At first glance it seems that bitcoin fares rather well in our direct comparison of monies’ quality. A closer inspect reveals that the areas where BTC has advantages over fiat currencies, those advantage are minor and increasingly irrelevant (durability, divisibility, transportation) or almost solely based on its rigid quantity growth. Lending has this far not taken place in BTC and governments have fortunately left it alone.
The major disadvantages of bitcoin are well-known and tend to be the first objections against it; the risk of permanently losing your coins, the information hurdle in learning new ways of paying, the lack of an established network, the comparatively few producers who do accept BTC, and the volatile exchange rate, leading to very uncertain and unpredictable day-to-day prices. While the speed of transfer may look like an appealing quality where BTC is ahead, most fiat systems have specialized apps improving that quality already (Venmo, Transferwise, Npesa, Swish).
As for purchasing power and quantity of money: while it is true that bitcoin has a predetermined and preferable money supply structure, that has not yet translated into predictable prices. The highly volatile exchange rate means that from the point of view of a consumer using money to acquire other goods, the day-to-day price he pays is highly uncertain – much more uncertain than the few percentages he may lose in fiat price inflation every year.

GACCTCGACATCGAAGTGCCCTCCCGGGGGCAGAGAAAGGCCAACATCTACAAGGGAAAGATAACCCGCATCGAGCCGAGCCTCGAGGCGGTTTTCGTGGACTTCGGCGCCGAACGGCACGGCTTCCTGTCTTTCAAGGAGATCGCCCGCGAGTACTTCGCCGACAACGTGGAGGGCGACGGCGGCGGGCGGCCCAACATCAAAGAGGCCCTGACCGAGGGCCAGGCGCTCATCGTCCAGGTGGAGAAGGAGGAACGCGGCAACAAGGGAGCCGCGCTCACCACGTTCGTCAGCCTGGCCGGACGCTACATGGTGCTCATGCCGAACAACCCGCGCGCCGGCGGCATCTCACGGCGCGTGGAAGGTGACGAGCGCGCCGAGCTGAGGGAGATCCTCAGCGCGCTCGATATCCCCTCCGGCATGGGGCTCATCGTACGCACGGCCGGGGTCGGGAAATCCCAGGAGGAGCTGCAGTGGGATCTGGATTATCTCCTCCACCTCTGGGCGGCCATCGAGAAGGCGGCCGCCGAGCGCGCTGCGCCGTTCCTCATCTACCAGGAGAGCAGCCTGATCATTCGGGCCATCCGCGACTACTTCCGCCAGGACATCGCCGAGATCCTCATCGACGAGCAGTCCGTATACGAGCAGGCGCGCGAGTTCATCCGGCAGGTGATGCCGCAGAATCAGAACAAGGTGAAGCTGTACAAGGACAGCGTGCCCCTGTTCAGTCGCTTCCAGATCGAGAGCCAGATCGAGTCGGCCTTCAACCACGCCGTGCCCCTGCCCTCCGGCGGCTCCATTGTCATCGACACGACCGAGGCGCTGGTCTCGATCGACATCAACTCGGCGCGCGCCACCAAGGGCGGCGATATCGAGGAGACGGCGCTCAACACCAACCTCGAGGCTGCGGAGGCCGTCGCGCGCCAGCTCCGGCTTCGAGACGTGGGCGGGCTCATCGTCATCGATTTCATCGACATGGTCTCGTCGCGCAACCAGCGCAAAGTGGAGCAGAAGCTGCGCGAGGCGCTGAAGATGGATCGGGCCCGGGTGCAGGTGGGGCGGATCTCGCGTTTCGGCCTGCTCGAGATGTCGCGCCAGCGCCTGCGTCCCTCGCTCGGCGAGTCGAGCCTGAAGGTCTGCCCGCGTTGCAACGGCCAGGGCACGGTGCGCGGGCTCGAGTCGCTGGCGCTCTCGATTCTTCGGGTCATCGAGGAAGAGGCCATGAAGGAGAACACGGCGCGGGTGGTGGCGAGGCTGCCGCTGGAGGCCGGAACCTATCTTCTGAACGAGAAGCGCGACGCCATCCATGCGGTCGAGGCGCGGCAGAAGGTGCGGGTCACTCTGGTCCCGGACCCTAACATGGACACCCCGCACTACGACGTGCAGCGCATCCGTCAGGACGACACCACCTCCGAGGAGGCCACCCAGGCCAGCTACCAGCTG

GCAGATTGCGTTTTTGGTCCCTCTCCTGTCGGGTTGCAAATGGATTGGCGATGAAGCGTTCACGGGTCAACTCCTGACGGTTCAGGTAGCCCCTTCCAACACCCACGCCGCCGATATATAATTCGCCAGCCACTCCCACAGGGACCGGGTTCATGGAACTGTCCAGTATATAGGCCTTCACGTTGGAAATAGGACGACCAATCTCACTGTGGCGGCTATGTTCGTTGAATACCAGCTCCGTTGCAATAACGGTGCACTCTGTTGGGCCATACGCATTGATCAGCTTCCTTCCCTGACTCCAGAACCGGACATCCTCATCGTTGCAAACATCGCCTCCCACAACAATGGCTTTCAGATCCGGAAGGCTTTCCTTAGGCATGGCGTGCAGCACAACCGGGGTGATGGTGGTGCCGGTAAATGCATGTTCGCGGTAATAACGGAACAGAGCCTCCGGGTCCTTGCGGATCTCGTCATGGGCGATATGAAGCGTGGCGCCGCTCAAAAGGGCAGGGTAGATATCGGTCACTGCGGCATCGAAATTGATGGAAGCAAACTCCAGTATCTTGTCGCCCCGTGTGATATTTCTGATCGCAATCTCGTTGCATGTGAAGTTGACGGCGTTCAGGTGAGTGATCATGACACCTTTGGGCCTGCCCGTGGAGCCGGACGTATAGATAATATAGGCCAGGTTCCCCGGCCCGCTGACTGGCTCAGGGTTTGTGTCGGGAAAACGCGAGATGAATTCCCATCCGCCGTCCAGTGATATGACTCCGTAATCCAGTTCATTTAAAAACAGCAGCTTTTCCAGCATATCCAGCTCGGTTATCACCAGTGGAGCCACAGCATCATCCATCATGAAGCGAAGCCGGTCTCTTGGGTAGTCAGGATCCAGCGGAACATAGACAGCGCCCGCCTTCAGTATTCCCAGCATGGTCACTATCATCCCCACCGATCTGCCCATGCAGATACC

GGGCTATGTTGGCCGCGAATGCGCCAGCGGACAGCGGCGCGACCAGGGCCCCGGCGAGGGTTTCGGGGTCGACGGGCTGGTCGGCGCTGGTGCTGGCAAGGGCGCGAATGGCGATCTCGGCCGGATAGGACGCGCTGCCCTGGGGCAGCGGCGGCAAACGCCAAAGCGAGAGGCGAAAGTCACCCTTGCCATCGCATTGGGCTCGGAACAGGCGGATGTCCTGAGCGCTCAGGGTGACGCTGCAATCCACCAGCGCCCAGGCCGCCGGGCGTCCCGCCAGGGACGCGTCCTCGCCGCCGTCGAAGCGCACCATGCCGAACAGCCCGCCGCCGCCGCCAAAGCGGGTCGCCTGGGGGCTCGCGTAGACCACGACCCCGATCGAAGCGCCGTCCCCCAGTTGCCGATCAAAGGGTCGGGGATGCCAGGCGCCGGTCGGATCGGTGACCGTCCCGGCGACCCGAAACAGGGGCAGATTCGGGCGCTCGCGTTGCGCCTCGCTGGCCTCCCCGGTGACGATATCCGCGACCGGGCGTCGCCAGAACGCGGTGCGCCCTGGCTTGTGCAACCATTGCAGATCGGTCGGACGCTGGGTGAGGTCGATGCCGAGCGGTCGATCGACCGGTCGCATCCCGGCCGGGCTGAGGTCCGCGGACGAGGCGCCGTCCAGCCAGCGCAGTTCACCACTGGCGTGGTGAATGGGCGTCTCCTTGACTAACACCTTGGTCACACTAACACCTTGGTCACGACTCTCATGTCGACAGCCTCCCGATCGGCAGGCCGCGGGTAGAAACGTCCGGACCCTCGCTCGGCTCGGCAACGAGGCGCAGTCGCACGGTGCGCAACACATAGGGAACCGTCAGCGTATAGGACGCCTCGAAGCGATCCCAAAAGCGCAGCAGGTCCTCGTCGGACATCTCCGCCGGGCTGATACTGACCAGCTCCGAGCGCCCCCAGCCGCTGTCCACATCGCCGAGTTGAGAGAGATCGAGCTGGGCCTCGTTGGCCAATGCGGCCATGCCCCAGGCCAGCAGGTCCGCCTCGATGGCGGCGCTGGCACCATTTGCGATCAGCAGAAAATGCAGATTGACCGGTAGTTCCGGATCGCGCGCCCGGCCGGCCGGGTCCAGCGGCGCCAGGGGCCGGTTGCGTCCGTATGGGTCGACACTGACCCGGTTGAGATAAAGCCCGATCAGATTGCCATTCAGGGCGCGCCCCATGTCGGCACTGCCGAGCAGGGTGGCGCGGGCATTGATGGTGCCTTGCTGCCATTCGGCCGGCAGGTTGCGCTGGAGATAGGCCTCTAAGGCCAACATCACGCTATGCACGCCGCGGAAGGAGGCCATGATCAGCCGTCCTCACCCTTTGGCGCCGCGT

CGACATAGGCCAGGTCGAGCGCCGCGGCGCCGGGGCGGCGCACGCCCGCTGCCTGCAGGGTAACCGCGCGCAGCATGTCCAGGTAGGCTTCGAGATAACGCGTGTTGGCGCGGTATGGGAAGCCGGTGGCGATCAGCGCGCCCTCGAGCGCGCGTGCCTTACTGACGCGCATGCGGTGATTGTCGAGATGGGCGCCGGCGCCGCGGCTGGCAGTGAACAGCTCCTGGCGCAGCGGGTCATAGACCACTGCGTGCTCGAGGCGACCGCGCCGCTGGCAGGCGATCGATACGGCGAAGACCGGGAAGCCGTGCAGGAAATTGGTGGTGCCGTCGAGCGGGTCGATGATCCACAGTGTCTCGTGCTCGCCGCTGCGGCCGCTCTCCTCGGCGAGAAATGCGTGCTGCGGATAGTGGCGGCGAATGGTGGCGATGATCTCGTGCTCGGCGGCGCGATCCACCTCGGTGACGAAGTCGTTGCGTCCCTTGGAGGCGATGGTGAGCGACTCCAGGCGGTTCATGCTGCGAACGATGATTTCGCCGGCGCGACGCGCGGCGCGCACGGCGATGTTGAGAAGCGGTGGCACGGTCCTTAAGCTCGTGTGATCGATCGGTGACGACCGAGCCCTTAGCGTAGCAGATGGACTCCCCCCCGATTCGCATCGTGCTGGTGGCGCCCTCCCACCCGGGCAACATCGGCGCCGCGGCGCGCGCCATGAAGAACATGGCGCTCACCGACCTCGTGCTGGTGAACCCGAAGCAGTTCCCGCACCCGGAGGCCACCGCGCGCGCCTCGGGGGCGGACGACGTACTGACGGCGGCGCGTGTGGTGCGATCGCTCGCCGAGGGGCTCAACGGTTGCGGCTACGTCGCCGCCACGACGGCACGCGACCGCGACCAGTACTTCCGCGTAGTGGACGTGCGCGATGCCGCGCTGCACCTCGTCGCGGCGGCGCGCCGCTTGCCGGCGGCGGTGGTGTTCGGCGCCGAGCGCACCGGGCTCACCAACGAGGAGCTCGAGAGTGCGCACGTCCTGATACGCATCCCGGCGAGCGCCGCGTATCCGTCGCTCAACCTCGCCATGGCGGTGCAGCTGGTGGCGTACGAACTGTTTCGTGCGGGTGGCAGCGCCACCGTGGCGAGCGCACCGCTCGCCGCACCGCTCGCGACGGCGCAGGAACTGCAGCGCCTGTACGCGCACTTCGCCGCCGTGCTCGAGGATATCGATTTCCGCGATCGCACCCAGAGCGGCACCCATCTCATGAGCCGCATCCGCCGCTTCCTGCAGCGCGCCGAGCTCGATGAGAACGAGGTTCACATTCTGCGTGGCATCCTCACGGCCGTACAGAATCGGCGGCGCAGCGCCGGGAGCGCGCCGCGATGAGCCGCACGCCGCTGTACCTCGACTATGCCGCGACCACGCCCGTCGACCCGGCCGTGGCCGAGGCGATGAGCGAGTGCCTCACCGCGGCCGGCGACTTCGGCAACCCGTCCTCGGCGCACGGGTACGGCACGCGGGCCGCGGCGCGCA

Malavika Nair made a fairly convincing case in her Mises University lecture this summer: merchants have good reasons to start accepting bitcoin, saving entire percentages in transaction fees on sales – but consumers have no good reason to switch to bitcoin. Even among a group as her Mises University audience — which is presumably well-disposed toward using cryptocurrencies — not a single person had actually bought or sold a good in bitcoin.
Many of the flaws of bitcoin may stem from its early stage of development and it will undoubtedly improve as more people adopt it. Should BTC ever reach the size required for improving its quality, it is unlikely that governments would stay out of it for long, meaning that its potential benefits over the dollar may be severely reduced. Moreover, consumers have very few reasons to transact in bitcoin and use bitcoin as money, despite the known drawbacks of a fiat currency system. As Phillip Bagus has emphasized, the quality of money matters — sometimes more than its quantity or technological brilliance. Until those qualities yield enough benefits for consumers to be willing so switch, it seems hard for bitcoin to take off as money or to ever threaten the dollar as the world’s most liquid and used money.